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Residents in subdivided flats will suffer the most as Hong Kong’s summers become hotter, former forecasting chief says

Poorly ventilated and cramped housing will put residents at risk and temperatures in the city continue to rise

PUBLISHED : Monday, 04 September, 2017, 8:31am
UPDATED : Monday, 04 September, 2017, 8:31am

People living in squalid and poorly ventilated subdivided flats will suffer the most as Hong Kong summers become significantly hotter, a former director of the Observatory has warned.

Lam Chiu-ying said there had been more “warm nights” – when the minimum temperature reaches at least 28 degrees Celsius – over the past few decades as the city became more built up and buildings got taller.

Up until the 1960s, for example, there were fewer than five such warm nights a year, according to an Observatory study.

By 2000, the average number spiked to 20. In 2015, the number reached a record high of 37 nights. Last year, there were 36 such nights.

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Lam said it was projected that there could be 150 such nights by the year 2100.

“Personally speaking, I’m most concerned about the temperature becoming hotter,” Lam said during a TVB programme broadcast on Sunday. “I’m worried that the grassroots people and those with long-term illnesses living in subdivided flats will face a hot, humid and stuffy environment.”

According to government figures, there were nearly 200,000 people living in some 88,000 subdivided flats in 2015. About 57,100 of those households – 65.2 per cent of the total – lived in units from 75 sq ft to 140 sq ft.

Lam suggested that the government give each household living in these tiny flats two USB-powered fans to create cross ventilation. He also urged owners of subdivided flats to install an exhaust fan in the buildings’ corridors.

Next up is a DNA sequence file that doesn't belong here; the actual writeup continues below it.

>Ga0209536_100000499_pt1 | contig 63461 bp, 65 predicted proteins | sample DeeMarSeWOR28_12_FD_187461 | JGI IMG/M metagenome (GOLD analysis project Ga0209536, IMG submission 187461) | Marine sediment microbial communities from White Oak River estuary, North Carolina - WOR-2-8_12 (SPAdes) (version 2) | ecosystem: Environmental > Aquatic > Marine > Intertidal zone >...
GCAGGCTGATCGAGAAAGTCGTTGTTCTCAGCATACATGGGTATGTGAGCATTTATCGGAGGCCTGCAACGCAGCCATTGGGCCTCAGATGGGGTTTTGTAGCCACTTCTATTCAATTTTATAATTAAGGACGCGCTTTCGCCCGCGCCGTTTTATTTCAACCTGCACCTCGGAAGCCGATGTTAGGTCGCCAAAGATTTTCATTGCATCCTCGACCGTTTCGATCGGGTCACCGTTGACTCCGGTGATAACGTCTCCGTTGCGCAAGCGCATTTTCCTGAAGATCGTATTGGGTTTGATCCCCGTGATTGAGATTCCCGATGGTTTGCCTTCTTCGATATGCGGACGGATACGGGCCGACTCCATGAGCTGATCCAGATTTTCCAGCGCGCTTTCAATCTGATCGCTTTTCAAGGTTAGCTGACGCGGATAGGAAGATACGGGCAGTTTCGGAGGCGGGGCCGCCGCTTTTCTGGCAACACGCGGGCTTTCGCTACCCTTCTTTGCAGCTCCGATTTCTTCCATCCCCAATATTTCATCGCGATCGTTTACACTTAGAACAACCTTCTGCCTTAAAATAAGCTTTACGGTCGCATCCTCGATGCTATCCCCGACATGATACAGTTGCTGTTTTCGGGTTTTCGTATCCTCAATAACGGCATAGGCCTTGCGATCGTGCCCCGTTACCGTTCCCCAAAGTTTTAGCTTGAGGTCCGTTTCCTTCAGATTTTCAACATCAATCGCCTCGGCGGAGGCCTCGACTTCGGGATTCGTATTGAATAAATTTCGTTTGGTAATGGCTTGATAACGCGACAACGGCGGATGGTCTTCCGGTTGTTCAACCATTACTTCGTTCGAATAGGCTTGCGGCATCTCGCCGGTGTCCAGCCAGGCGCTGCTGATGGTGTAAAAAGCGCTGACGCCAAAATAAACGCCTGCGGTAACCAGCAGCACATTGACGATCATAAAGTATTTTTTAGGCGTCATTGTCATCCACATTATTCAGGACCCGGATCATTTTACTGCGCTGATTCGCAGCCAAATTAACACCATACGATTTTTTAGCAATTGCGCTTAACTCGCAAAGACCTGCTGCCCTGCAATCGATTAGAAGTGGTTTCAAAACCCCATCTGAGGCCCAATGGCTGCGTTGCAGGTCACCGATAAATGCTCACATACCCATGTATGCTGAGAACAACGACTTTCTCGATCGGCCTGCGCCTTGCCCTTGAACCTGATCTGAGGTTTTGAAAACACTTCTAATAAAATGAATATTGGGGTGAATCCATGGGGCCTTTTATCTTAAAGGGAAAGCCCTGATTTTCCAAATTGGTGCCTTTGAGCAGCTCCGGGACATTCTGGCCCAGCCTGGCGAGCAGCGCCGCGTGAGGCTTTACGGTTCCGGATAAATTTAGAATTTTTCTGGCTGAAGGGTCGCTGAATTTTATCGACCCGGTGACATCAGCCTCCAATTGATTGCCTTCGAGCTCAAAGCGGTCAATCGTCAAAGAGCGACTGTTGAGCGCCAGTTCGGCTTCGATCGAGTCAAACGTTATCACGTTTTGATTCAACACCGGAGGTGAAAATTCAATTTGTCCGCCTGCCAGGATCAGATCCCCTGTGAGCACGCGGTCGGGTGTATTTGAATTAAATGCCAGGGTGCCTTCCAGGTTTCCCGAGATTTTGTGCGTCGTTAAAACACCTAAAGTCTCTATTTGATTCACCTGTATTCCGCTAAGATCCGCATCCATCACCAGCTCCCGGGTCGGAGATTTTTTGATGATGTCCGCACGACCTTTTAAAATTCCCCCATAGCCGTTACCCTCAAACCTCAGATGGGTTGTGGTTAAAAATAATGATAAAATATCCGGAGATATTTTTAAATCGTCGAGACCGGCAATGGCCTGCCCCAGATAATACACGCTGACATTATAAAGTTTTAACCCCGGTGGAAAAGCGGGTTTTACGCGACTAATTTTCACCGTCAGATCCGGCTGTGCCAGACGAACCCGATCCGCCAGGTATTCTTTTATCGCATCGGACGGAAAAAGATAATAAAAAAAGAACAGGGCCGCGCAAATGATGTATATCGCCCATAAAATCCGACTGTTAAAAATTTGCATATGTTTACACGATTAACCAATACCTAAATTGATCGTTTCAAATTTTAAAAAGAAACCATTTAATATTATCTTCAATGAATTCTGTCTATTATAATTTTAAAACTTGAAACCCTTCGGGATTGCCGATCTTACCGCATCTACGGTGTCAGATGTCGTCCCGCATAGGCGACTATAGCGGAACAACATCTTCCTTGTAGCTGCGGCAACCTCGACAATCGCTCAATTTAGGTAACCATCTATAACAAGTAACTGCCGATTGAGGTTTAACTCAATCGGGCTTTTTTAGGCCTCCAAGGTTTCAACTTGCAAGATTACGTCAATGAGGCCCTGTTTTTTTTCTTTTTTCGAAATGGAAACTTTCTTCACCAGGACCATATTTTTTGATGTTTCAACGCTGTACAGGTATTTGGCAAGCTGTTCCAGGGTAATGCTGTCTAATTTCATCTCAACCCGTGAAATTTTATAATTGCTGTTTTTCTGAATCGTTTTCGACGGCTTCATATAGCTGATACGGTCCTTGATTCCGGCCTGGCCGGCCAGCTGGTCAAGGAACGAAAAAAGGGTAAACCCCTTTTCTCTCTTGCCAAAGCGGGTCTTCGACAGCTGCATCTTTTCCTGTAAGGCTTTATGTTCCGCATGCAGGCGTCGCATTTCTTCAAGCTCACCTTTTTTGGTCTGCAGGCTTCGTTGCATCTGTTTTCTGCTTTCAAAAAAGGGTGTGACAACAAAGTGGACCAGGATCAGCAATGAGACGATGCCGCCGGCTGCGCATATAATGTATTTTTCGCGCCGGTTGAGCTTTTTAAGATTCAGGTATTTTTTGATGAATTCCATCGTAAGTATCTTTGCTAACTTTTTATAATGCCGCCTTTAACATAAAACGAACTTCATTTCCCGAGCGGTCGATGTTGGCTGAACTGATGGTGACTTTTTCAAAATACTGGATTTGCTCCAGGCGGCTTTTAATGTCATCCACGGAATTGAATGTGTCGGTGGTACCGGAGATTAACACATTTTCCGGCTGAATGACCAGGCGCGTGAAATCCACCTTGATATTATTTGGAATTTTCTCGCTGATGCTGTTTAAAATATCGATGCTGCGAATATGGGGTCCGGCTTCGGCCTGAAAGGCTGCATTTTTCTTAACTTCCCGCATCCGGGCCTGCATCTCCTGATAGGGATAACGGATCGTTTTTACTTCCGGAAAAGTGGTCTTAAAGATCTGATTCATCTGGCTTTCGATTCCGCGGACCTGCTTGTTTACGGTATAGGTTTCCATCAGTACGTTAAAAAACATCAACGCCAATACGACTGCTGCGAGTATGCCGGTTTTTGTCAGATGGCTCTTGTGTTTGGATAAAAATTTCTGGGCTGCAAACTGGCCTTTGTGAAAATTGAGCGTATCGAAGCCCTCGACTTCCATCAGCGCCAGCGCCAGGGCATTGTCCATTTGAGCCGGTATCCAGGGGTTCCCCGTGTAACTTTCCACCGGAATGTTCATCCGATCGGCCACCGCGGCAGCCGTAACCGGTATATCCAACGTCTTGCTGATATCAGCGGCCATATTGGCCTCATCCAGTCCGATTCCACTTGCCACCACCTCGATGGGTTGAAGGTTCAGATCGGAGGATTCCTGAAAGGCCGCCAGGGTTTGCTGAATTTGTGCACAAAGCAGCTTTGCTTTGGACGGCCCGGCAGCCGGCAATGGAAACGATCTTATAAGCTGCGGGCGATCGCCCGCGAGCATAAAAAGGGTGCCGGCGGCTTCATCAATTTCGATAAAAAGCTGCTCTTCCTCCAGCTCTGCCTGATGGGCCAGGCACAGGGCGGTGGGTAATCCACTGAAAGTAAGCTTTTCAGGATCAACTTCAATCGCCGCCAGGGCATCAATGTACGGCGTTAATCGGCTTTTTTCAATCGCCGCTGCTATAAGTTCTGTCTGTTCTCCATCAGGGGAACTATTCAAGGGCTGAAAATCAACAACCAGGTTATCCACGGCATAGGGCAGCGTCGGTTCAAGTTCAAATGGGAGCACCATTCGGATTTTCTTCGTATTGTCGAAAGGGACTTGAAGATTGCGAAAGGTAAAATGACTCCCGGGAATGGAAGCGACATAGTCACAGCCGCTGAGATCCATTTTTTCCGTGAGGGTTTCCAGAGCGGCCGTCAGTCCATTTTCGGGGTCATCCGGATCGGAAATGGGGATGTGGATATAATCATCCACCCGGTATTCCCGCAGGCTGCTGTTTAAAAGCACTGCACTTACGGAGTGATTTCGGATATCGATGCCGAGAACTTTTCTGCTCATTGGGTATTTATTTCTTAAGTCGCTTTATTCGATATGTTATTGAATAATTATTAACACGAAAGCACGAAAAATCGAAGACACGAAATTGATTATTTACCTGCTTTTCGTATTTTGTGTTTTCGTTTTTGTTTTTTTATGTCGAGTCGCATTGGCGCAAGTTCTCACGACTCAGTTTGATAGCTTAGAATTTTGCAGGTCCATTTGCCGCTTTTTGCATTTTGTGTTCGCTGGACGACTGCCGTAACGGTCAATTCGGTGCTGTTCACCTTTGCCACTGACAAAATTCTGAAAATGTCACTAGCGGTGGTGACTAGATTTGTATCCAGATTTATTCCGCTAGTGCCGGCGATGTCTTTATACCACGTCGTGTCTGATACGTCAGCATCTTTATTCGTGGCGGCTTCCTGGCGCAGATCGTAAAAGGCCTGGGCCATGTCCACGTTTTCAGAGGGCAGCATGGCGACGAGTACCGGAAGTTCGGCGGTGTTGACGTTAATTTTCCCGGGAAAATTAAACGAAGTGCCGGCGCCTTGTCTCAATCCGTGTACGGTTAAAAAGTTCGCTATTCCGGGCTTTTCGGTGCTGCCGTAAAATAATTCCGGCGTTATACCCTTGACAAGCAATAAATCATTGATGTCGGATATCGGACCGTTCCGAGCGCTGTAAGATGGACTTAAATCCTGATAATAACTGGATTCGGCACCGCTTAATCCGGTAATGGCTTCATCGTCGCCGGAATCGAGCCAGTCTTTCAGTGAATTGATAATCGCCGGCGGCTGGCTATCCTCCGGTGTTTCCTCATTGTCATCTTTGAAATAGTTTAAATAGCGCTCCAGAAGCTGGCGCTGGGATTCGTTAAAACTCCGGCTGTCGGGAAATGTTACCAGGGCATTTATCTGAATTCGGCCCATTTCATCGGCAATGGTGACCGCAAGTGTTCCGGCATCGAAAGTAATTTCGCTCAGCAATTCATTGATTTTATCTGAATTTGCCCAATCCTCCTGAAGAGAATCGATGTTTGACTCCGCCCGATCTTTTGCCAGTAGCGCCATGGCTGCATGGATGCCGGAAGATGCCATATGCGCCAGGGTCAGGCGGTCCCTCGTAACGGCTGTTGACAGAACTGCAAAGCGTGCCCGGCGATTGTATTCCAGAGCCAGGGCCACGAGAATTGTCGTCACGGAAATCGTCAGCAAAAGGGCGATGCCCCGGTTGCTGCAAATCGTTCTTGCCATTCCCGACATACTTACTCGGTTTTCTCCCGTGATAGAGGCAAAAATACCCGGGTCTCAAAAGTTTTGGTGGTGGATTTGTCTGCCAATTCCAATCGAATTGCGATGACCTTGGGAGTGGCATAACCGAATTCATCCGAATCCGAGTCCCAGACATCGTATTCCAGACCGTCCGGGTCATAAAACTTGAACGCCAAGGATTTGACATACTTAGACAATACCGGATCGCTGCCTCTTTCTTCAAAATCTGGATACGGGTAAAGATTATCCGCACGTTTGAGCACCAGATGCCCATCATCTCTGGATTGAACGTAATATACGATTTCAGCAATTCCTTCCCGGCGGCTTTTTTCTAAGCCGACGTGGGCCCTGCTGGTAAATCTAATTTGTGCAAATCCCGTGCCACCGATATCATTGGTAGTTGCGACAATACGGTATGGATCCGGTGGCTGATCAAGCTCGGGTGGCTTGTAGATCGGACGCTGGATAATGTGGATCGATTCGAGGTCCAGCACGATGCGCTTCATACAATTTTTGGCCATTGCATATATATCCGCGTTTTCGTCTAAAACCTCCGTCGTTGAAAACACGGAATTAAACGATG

He said the government should have a comprehensive housing policy to solve the problems brought about by subdivided flats.

Last week, the government appointed a task force set to look for ways to increase land supply, consisting of professional and academic members from different fields.

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But Lam said he was disappointed that the panel did not include professionals from the environmental and ecological fields. The only two environment-related experts – Professor Lam Kin-che and Professor Ng Cho-nam – teach geography, which Lam believed would not be sufficient.

Lam was also unhappy that some members on the panel had been promoting controversial projects such as large-scale reclamation and country park development, even after their membership had been announced.

“The government has said that citizens would be consulted with future land supply options chosen by the committee after discussion, so whether members are objective enough will very much affect the eventual options,” Lam said.

He urged the committee to engage the public in the selection of land supply proposals before starting any detailed studies of the proposals the public preferred.